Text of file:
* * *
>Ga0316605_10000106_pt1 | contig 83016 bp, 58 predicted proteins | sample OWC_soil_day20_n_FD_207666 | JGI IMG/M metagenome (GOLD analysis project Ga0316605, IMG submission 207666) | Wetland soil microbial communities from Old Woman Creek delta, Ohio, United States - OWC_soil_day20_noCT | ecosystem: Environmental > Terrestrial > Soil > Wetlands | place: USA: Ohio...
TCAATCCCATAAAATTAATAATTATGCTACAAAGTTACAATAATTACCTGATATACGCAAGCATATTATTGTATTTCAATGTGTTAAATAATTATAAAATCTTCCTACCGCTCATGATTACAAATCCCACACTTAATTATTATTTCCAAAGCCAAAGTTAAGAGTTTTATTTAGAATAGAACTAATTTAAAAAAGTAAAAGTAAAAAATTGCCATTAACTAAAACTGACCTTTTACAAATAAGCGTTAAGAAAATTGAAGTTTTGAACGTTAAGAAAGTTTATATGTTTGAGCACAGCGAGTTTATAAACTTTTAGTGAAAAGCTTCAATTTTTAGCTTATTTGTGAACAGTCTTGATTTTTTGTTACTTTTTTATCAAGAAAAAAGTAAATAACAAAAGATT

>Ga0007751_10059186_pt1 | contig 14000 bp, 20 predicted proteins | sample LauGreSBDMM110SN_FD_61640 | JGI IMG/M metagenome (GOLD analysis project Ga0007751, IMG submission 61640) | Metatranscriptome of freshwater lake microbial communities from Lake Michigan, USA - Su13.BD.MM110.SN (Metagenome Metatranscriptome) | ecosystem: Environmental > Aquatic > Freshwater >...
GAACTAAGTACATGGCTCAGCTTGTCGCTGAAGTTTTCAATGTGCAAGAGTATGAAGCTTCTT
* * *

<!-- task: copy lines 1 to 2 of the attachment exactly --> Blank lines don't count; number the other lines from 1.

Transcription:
>Ga0316605_10000106_pt1 | contig 83016 bp, 58 predicted proteins | sample OWC_soil_day20_n_FD_207666 | JGI IMG/M metagenome (GOLD analysis project Ga0316605, IMG submission 207666) | Wetland soil microbial communities from Old Woman Creek delta, Ohio, United States - OWC_soil_day20_noCT | ecosystem: Environmental > Terrestrial > Soil > Wetlands | place: USA: Ohio...
TCAATCCCATAAAATTAATAATTATGCTACAAAGTTACAATAATTACCTGATATACGCAAGCATATTATTGTATTTCAATGTGTTAAATAATTATAAAATCTTCCTACCGCTCATGATTACAAATCCCACACTTAATTATTATTTCCAAAGCCAAAGTTAAGAGTTTTATTTAGAATAGAACTAATTTAAAAAAGTAAAAGTAAAAAATTGCCATTAACTAAAACTGACCTTTTACAAATAAGCGTTAAGAAAATTGAAGTTTTGAACGTTAAGAAAGTTTATATGTTTGAGCACAGCGAGTTTATAAACTTTTAGTGAAAAGCTTCAATTTTTAGCTTATTTGTGAACAGTCTTGATTTTTTGTTACTTTTTTATCAAGAAAAAAGTAAATAACAAAAGATT